What if I told you, you could visit the rainforest in Berkshire? Well, that’s exactly what you can do at the Living Rainforest in Hampstead Norreys, Berkshire, which is just a stone’s throw from Manor Farm Courtyard Cottages where we stayed earlier this month.
It’s run by the Trust for Sustainable Living, which each year welcomes 100,000 visitors including 26,000 schoolchildren. Here you can experience the sounds, smells, and sights of the rainforest without ever leaving the country. The centre is home to 700 plants and animals including rare and endangered species.
It cost £11.85 each (adult ticket), which includes an annual pass; the family ticket is £38.15.
There are three large interconnected areas with different animals and plants. Following the walkway, you first pass a number of insects including Giant Stick Insects and Blue Poison Dart frogs, there’s an offshoot area with butterflies and an Iguana. The biggest area is home to a large shallow pond, with birds fluttering about. This is also home to a sloth, channel billed toucan, carpet python and pygmy marmosets.
Tom quite enjoyed having a look at the giant tank where some huge fish were having a field day (as someone with a fish phobia, I avoided it like the plague!) It’s also worth keeping an eye out for the times when some of the animals are being fed. When we were there they were building a new space for two new caimans (I think!)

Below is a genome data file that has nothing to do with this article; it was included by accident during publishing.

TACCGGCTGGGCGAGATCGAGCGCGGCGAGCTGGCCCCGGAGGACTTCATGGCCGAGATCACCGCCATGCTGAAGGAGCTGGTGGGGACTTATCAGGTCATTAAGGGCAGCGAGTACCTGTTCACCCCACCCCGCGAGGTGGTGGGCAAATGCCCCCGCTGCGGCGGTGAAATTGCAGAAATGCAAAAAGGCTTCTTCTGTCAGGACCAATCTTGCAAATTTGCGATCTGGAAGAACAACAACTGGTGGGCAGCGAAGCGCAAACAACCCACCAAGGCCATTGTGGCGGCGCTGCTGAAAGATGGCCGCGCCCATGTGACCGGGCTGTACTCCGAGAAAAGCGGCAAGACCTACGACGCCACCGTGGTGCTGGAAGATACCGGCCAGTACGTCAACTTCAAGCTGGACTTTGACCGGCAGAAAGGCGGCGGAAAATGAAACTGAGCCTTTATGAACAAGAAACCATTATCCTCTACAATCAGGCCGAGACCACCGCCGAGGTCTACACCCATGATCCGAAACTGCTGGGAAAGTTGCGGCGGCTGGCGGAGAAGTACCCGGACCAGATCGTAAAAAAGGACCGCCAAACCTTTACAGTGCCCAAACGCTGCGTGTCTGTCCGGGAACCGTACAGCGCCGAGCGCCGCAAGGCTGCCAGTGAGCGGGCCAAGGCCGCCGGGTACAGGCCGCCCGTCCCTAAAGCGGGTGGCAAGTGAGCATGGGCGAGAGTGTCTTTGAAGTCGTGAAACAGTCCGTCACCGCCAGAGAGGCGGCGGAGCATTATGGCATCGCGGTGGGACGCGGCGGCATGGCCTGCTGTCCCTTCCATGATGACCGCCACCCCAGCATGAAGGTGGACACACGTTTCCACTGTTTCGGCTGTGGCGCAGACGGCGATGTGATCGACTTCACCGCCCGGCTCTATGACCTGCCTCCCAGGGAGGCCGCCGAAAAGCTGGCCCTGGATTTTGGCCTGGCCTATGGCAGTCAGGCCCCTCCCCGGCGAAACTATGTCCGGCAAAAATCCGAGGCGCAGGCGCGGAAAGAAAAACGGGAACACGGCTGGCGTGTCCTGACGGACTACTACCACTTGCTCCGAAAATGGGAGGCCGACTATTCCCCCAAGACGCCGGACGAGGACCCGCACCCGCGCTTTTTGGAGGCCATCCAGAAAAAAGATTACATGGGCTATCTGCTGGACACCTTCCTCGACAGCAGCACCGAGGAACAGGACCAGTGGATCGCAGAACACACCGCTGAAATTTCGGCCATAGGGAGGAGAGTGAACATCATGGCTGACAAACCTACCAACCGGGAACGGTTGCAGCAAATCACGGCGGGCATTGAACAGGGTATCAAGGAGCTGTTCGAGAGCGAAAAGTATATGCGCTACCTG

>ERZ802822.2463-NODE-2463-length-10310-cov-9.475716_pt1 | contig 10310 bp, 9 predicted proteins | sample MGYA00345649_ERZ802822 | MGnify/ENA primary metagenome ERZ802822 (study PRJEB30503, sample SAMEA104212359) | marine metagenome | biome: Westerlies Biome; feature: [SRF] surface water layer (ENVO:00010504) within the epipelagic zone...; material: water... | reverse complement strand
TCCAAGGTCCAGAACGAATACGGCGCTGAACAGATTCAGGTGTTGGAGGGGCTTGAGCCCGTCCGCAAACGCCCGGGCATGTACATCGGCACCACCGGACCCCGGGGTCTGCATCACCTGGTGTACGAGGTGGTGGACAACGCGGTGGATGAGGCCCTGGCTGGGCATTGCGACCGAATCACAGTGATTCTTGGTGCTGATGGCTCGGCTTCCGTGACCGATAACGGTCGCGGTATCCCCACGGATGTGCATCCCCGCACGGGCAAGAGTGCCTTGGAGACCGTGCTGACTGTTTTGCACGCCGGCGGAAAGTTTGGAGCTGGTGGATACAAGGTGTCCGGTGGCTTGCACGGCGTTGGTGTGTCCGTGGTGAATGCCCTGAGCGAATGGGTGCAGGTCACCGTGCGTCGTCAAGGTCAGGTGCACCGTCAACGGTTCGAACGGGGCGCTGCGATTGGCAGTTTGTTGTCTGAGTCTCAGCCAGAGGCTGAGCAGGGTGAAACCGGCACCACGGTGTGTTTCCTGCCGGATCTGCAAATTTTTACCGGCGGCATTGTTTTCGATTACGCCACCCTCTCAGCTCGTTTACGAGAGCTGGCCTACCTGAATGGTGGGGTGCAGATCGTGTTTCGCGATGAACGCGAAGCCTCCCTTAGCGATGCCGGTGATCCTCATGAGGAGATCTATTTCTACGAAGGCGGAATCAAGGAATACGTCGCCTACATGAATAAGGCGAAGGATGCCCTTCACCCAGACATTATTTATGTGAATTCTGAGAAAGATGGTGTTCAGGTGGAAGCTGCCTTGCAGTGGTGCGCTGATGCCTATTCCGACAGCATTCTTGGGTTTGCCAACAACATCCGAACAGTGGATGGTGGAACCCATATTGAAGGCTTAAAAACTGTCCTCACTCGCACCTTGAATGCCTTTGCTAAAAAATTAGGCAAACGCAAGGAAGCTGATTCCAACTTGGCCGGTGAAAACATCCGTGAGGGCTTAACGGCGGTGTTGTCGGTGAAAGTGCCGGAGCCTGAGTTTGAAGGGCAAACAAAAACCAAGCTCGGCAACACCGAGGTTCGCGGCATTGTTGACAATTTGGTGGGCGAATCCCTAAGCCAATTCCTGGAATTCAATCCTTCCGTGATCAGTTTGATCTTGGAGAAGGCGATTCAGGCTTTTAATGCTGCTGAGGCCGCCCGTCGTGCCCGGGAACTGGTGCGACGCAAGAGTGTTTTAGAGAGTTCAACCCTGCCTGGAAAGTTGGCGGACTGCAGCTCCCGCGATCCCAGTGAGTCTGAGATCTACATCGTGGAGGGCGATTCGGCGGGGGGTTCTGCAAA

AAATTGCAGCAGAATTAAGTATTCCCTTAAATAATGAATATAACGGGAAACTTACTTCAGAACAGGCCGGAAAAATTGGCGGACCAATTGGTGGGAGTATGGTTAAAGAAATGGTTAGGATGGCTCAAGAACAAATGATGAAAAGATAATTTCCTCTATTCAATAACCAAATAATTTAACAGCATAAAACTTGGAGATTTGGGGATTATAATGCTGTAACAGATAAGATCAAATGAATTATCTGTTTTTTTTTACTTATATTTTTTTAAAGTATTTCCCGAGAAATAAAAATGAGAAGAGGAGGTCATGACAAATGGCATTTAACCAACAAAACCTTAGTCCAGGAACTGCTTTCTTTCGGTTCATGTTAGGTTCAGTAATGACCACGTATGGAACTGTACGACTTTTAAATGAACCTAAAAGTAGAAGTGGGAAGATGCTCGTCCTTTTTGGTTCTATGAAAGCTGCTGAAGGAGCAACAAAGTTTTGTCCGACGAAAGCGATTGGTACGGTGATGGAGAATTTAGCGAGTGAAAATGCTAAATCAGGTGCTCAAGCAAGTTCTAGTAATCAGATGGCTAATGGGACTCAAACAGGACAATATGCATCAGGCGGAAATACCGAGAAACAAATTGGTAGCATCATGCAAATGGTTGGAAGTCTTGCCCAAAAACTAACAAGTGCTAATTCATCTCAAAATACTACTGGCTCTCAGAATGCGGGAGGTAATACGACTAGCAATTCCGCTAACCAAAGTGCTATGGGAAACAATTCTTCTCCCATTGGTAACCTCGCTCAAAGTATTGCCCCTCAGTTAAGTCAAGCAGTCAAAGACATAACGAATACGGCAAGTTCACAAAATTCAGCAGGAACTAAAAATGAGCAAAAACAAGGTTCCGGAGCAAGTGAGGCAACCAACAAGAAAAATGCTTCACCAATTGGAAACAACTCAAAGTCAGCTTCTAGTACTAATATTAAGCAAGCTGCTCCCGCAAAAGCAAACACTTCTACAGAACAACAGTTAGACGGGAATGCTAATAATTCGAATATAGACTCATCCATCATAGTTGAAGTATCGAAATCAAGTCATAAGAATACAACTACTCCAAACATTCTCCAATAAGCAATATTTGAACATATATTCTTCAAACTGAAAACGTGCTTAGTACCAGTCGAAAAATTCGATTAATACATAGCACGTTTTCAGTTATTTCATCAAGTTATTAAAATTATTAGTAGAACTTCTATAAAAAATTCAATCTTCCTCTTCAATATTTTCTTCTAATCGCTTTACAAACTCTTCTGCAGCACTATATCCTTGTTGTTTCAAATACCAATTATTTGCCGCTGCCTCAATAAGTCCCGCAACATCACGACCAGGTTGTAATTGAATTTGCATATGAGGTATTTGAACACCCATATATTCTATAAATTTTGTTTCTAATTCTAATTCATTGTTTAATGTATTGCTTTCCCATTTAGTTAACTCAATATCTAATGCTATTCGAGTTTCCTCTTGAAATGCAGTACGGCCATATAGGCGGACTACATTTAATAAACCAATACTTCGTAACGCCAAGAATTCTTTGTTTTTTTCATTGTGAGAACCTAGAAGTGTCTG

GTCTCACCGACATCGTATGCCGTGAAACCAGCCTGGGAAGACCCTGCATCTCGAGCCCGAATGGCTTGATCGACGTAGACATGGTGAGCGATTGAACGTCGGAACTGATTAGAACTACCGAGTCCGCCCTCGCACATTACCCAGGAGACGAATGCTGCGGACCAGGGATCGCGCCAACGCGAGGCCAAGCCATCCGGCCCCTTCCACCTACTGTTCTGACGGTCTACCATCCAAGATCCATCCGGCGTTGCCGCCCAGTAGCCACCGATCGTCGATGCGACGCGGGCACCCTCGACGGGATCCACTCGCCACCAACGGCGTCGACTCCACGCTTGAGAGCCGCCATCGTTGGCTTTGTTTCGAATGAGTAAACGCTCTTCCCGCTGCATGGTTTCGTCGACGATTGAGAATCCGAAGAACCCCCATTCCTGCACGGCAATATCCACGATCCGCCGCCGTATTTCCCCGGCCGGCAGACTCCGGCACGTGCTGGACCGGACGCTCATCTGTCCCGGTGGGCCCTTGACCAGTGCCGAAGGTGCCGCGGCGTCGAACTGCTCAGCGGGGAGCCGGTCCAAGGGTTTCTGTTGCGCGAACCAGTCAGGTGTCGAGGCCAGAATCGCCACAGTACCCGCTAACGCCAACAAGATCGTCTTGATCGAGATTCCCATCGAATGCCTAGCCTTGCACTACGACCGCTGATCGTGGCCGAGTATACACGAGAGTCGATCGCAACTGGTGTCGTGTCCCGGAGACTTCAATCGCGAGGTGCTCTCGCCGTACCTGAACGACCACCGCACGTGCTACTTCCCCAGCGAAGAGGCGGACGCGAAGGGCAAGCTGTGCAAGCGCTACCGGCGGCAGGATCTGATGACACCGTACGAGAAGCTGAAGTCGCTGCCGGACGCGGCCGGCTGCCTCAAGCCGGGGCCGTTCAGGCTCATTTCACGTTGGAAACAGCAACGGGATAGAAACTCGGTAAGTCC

The Living Rainforest has evolved over many years, it was originally home to one of Europe’s largest orchid nurseries and in the 90s philanthropist, Keith Bromley led its conversion into the Wyld Court Rainforest visitor centre. In 2000, the centre passed to Karl Hansen and is now part of the Living Rainforest.
The centre obviously does a lot with its education programme. Throughout August, they are hosting a green festival – a large eco-market was on when we visited. Check out the website before you go to find out what’s on when you visit: https://livingrainforest.org/
We spent a happy couple of hours having a mooch about, although I was disappointed not to see the sloth on this occasion. There’s an onsite cafe and an outdoor play area if you have smaller ones in tow.
I’d say if you are looking for an easy activity, that will interest lots of different age groups then this is a good bet. There’s a children’s trail which looked like a good option for giving the visit some structure and as two adults, we enjoyed taking in all the different tropical foliage. (But don’t go thinking you are visiting the Amazon, it is after all in Berkshire!)